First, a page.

On October 30th at TensorFlow World, my colleague Manjunath Kudlur and I were honored to speak publicly for the first time about the Cerebras software stack. This stack links deep learning researchers to the massive compute capabilities of the Wafer Scale Engine (WSE).
The WSE (pronounced “wise”) is the largest commercial chip ever manufactured, built to solve the problem of deep learning compute. The WSE is 1.2 trillion transistors, packed onto a single chip with 400,000 AI-optimized cores, connected by a 100Pbit/s interconnect. The cores are fed by 18 GB of super-fast, on-chip memory, with an unprecedented 9 PB/s of memory bandwidth.
What does this mean for AI researchers? We believe, along with many others, that AI has massive potential — from ads, to autonomous vehicles, from commerce to climate. It has transformative potential for the way we live and work.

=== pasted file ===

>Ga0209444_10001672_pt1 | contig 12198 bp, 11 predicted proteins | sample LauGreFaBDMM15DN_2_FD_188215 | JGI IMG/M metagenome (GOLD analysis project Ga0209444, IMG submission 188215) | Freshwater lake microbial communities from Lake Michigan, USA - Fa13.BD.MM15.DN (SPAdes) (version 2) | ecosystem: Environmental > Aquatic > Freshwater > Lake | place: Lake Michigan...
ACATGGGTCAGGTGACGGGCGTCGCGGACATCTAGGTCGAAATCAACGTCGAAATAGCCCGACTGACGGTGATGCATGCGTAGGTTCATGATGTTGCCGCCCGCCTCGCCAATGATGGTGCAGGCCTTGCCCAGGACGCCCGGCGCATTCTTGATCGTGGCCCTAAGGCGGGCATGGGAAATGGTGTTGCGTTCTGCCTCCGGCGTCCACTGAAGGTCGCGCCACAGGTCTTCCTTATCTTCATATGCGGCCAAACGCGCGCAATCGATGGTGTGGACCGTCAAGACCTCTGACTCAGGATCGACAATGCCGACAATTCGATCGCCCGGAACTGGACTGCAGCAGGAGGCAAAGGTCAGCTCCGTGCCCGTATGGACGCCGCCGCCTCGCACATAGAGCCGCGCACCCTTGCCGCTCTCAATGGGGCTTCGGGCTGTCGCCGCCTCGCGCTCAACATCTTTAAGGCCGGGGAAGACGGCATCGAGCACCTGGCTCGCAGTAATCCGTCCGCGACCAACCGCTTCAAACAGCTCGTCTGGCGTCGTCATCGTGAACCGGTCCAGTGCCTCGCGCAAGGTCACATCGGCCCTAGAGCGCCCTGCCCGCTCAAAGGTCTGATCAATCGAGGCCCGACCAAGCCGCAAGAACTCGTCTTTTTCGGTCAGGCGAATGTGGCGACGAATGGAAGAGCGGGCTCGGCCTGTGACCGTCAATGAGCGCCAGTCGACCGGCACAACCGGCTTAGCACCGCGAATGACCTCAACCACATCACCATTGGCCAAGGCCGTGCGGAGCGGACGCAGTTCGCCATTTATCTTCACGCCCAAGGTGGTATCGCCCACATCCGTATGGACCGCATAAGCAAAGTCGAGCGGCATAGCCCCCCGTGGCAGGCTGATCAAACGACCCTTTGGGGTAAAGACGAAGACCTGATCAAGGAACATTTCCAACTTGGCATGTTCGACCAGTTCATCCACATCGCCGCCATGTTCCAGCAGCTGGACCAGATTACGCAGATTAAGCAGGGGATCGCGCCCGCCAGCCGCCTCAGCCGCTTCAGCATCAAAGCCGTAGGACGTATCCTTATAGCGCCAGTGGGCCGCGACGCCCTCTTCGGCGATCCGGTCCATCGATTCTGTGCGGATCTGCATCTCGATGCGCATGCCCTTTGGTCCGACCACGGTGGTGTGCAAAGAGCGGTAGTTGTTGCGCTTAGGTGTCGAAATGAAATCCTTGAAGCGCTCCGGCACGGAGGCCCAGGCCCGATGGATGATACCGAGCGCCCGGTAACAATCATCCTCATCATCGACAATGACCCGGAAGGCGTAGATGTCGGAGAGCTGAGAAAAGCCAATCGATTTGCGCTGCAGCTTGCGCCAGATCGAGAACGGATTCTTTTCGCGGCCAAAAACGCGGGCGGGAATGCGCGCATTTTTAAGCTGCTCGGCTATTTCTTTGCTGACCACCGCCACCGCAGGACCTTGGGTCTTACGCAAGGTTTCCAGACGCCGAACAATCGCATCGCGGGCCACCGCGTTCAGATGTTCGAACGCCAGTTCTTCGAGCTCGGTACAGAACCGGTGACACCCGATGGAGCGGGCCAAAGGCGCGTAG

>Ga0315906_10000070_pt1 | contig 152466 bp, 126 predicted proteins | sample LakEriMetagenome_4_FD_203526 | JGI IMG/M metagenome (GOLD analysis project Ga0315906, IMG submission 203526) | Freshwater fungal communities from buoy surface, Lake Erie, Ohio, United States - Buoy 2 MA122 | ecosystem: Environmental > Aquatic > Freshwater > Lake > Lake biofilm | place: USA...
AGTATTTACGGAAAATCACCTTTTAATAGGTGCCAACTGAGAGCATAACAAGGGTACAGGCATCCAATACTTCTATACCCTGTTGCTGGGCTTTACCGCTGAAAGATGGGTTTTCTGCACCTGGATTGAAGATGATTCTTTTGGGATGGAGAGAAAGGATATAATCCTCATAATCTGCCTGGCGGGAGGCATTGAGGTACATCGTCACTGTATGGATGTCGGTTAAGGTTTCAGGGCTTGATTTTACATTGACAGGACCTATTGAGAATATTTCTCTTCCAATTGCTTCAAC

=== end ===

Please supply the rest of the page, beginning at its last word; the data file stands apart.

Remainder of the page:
Researchers continue to see gains with deeper models and larger datasets. But, they are compute limited today. Training commonly takes days, weeks, even months. Not only is this costly, it constrains research and development. We need wall clock training times on the timescale of experimentation and human innovation — minutes-hours rather than days-weeks — even for large models. This means we need 100-1000x increase in compute capabilities, not incremental 1.5-2x.
We need this performance in an accessible, easy to program package.
This talk introduced the Cerebras Software Stack. Its primary task is to map the computational graph for researchers’ neural networks — from the framework level all the way down to our massive wafer-scale processor.
The stack integrates seamlessly with popular machine learning frameworks like TensorFlow and PyTorch, allowing researchers to use familiar and flexible tools that bring their models to the WSE.
A programmable C++ interface allows researchers to extend the platform and develop custom kernels – empowering them to push the limits of ML innovation.